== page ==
If your resume is not winning you frequent interviews, then it is not doing its job. Here are some quick fixes to turn that around.
I recently met a woman at one of my local LinkedIn workshops who was frustrated in her job search. She had applied to many, many jobs, but had not landed any interviews.
I quickly reviewed her resume and could tell in an instant why it was not impressing employers. I suggested a few improvements that she could quickly implement and share these with you here. (Her revised resume worked! She landed an interview the next week and is now working at a job she enjoys.)
1. Address the employer’s needs
Change the focus of your resume to address the employer’s needs not yours. How can you help them achieve their goals? Position yourself as the solution to their problem and highlight your differentiators.
2. Target a specific role
These days, companies are looking for specialists, not generalists. Focus your resume on a specific role, so the reader can quickly see where you’d fit within their organization. They won’t guess – if unsure, they will move on to the next resume and you just missed out on the opportunity.
3. Make sure your resume is age-neutral
Employers are concerned that as a seasoned worker, your skills may not be as sharp as they used to be or you are too set in your ways. Show them that is not true. Don’t include any work history prior to 2000 and play up your tech skills. And please, lose the AOL email address! That screams “Dinosaur!”. Continue reading
‘Tis the season to celebrate with friends and family. ‘Tis also the season for year-end performance reviews, which is the perfect time for you to position yourself for success.
Performance reviews can be stressful, especially coming as they do during the holiday season. You naturally hope that your manager notices all of your hard work and recognizes the value you offer your organization. But does management really know how valuable you are? As part of the review process, many companies ask their employees to provide a self-assessment to their manager. This is your best opportunity to remind your manager of your contributions and highlight the impact of your efforts. It is also a great first step to developing a strong resume.
Not sure how to show your value to an organization? You are not alone. To make it easier for my clients, I recommend that they start with the following questions: Continue reading
I just returned from the Career Directors International annual conference in Orlando, FL, energized and full of new ideas on how to better position my clients for success! CDI is a fantastic organization whose members are among the elite career coaches and resume writers in the world. Attendees came from Australia, Canada, Great Britain, Ireland, Brazil and every corner of the US! It was great to meet so many of my online connections face-to-face and make some great new friends. I learned the latest and greatest resume and LinkedIn profile techniques and strategies to accelerate a job search.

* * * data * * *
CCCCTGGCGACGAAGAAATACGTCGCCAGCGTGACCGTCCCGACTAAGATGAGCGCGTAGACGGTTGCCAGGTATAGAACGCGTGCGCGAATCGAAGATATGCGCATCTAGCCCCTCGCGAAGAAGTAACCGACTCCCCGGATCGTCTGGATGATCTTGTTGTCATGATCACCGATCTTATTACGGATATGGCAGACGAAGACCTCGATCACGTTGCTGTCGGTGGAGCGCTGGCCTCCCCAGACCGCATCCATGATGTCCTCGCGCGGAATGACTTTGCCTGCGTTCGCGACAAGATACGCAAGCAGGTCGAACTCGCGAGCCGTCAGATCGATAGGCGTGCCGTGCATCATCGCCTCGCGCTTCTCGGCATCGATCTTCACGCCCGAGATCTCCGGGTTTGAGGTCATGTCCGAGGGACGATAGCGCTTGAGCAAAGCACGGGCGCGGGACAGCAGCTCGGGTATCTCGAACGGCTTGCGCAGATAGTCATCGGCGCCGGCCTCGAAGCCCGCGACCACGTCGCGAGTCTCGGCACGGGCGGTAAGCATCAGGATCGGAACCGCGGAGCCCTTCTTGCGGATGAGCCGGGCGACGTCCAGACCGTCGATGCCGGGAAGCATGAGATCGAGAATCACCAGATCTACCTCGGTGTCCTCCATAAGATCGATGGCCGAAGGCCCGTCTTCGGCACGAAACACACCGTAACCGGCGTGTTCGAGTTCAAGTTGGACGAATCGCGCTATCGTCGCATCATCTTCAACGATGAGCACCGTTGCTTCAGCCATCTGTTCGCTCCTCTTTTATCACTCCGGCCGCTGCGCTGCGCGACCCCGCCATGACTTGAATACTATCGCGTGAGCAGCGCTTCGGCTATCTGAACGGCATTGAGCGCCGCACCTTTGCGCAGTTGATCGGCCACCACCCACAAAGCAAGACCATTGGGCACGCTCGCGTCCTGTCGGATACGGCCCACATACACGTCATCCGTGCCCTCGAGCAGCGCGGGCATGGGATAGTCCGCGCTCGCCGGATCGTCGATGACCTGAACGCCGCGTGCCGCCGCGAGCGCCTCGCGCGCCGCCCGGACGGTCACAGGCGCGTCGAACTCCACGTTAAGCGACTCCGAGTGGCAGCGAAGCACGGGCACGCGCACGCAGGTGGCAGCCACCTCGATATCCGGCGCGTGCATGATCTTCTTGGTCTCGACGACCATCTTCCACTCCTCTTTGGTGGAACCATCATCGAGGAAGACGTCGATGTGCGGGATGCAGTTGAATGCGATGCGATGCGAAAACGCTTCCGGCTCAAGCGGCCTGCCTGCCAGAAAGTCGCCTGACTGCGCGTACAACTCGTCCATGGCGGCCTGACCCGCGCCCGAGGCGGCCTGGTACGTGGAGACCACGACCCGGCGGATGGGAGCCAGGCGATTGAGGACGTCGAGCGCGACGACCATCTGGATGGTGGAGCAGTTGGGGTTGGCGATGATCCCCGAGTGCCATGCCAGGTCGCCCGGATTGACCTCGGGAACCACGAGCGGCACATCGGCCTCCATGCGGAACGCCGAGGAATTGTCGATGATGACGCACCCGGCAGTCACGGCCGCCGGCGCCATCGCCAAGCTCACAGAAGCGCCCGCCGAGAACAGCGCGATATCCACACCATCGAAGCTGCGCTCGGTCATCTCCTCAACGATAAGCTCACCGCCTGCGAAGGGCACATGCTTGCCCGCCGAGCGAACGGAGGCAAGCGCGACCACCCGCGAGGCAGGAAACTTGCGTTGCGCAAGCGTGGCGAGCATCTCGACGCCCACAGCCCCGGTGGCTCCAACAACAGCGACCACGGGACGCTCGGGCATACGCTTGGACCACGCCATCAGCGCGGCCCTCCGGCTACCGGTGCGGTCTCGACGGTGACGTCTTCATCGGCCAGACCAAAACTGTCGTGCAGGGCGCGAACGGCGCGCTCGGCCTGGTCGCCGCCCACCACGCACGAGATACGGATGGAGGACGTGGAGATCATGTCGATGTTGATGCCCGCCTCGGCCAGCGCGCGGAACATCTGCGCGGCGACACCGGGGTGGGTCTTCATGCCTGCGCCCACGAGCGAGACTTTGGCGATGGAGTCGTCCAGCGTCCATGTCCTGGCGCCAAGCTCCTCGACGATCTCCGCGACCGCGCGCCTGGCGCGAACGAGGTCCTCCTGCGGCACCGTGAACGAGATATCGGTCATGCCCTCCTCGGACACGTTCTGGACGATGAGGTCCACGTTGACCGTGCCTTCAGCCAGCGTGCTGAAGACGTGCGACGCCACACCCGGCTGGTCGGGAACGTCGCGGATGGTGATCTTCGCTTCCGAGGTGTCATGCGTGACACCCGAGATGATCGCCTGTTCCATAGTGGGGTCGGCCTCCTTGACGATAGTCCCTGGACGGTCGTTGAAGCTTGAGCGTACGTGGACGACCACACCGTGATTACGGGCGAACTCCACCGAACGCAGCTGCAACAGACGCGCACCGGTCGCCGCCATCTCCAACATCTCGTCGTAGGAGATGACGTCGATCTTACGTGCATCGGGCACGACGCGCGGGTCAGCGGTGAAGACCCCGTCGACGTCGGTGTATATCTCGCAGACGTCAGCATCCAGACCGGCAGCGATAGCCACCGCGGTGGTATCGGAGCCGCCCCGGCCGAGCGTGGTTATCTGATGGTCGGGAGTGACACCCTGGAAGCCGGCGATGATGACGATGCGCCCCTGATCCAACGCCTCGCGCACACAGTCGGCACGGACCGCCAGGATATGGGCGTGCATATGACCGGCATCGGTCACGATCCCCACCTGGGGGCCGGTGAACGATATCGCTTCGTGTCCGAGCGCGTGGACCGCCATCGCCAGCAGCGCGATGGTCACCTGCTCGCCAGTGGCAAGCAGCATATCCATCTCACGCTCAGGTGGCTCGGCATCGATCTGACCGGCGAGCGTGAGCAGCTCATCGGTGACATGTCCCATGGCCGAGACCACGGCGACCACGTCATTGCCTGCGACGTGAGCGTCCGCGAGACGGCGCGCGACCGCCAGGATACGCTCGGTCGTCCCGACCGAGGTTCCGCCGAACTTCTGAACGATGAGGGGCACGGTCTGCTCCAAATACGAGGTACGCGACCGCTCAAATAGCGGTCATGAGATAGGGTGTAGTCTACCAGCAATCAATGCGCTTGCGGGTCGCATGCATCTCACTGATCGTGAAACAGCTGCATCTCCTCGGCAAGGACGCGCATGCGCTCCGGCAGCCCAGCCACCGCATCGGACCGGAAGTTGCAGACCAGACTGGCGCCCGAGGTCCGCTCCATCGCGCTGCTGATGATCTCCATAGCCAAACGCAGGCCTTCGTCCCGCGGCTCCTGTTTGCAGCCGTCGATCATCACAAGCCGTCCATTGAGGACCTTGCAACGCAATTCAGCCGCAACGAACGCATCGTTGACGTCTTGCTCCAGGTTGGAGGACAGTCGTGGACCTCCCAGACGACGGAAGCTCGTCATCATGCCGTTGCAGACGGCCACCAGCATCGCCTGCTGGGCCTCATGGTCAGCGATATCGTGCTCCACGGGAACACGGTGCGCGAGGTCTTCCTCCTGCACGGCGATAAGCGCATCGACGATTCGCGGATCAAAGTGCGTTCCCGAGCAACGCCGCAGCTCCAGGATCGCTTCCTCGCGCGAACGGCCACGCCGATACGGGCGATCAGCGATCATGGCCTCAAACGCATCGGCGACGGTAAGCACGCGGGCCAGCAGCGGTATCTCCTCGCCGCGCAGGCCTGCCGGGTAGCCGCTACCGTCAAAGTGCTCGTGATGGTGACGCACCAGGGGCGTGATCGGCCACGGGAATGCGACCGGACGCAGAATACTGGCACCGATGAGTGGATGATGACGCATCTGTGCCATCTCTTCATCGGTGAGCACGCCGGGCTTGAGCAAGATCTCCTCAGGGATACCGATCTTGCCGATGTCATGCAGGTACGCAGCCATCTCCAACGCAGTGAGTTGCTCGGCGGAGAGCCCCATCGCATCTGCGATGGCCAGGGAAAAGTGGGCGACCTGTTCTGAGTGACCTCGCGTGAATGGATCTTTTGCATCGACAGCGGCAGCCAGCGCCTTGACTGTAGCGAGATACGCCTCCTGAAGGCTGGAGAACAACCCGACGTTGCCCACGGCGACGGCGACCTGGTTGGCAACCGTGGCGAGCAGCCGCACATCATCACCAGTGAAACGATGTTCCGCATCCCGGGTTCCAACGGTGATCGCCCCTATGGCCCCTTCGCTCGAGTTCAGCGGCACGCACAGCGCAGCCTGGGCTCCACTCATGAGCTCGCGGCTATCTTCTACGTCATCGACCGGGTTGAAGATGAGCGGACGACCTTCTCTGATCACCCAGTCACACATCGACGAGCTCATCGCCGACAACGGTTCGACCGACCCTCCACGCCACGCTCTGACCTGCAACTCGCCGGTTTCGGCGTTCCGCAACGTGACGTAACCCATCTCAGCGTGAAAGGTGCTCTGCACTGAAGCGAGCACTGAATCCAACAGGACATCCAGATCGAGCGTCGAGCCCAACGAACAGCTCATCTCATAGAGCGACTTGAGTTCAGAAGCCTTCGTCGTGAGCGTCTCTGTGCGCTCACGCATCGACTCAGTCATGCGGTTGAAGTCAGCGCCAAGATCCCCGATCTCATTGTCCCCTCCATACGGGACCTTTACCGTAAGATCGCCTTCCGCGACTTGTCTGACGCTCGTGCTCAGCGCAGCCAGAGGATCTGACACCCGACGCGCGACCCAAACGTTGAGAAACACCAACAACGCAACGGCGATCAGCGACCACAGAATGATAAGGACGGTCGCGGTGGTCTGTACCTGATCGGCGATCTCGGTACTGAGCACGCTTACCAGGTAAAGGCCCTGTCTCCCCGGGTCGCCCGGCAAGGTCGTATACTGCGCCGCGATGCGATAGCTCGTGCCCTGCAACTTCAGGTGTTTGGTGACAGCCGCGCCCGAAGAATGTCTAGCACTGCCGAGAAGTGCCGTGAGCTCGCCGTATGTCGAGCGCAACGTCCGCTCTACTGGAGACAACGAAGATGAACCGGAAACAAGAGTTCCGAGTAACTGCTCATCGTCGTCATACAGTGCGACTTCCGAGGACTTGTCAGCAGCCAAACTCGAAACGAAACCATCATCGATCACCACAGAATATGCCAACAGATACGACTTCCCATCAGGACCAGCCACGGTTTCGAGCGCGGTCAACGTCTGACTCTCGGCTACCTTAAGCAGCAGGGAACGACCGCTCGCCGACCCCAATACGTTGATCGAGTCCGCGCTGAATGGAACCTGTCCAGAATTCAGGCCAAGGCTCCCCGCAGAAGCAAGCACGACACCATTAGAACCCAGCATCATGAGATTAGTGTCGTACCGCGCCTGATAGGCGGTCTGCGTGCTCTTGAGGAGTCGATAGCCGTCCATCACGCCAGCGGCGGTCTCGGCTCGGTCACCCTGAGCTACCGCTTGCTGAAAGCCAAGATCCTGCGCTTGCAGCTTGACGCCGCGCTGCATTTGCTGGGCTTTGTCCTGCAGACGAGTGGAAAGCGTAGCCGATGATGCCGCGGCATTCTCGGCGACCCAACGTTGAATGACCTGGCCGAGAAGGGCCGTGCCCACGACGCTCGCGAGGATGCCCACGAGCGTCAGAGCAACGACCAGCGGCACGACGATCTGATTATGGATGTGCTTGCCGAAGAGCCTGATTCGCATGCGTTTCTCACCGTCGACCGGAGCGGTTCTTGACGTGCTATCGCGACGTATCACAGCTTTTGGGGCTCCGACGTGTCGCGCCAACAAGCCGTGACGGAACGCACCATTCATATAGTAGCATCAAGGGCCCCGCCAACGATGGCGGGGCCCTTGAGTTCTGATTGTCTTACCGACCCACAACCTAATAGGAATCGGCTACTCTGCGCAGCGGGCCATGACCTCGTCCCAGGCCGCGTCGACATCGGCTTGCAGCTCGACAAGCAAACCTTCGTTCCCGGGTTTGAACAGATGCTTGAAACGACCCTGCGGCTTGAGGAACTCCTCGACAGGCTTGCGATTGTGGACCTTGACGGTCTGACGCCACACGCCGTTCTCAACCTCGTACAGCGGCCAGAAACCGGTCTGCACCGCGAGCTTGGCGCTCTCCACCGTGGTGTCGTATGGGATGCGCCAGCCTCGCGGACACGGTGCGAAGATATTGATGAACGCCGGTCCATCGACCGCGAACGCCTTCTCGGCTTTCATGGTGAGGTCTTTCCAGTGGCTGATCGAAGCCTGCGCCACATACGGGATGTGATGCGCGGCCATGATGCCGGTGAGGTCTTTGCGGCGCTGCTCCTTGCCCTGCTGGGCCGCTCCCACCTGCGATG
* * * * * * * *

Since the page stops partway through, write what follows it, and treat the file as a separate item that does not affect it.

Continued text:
Do you dread going to work every day? Does your job require long hours of unfulfilling work but your 6 figure paycheck makes up for the misery you endure during the work week? Do you find yourself questioning whether you should stay or go? Before you make any decisions, ask yourself these questions:
- Is money everything?
- What makes me happy?
- Am I living a life of fulfillment?
Expensive cars and vacation homes are only one measure of success. Take a moment, and visualize yourself in a state of complete happiness and joy. What are you doing? Are you attending your kid’s soccer game? Are you fixing something or solving a problem? Are you doing something you love — but never had the chance to do because of overwhelming job-related commitments? Sit back and reevaluate what is most important to you.
The most important gauge of career success is your happiness. Do you really love your work? Do you wake up every morning excited to tackle any obstacle that comes your way? If not, then it is time to make a career change. If you are not sure in which direction you would like to head next, a career coach can help you manage your career with intention and find happiness through a rewarding position that provides more than just a paycheck.
It is possible to love your job and feel fulfilled by your work. It is completely normal and possible for anyone who wants to make it happen. First, you must look inside yourself to identify your interests and natural talents. Once you identify a valid, marketable skill, develop a strategy to achieve your goal. The most important thing is to discover and recognize your passions and then follow them with conviction.
It is not only your right to manage your career, but your obligation. You owe it to yourself. You CAN have a job that is satisfying that also meets your financial needs. Each of us must manage our career, making conscious decisions to move us towards our career goals. Pursuing your happiness is a sign of strength, not weakness.
Once you experience happiness in all aspects of your life, you will reach that level of complete fulfillment that attracts the same energy from those around you. What are you waiting for? 2013 is the time to take control of your career and find a position that provides satisfaction and takes care of your financial needs.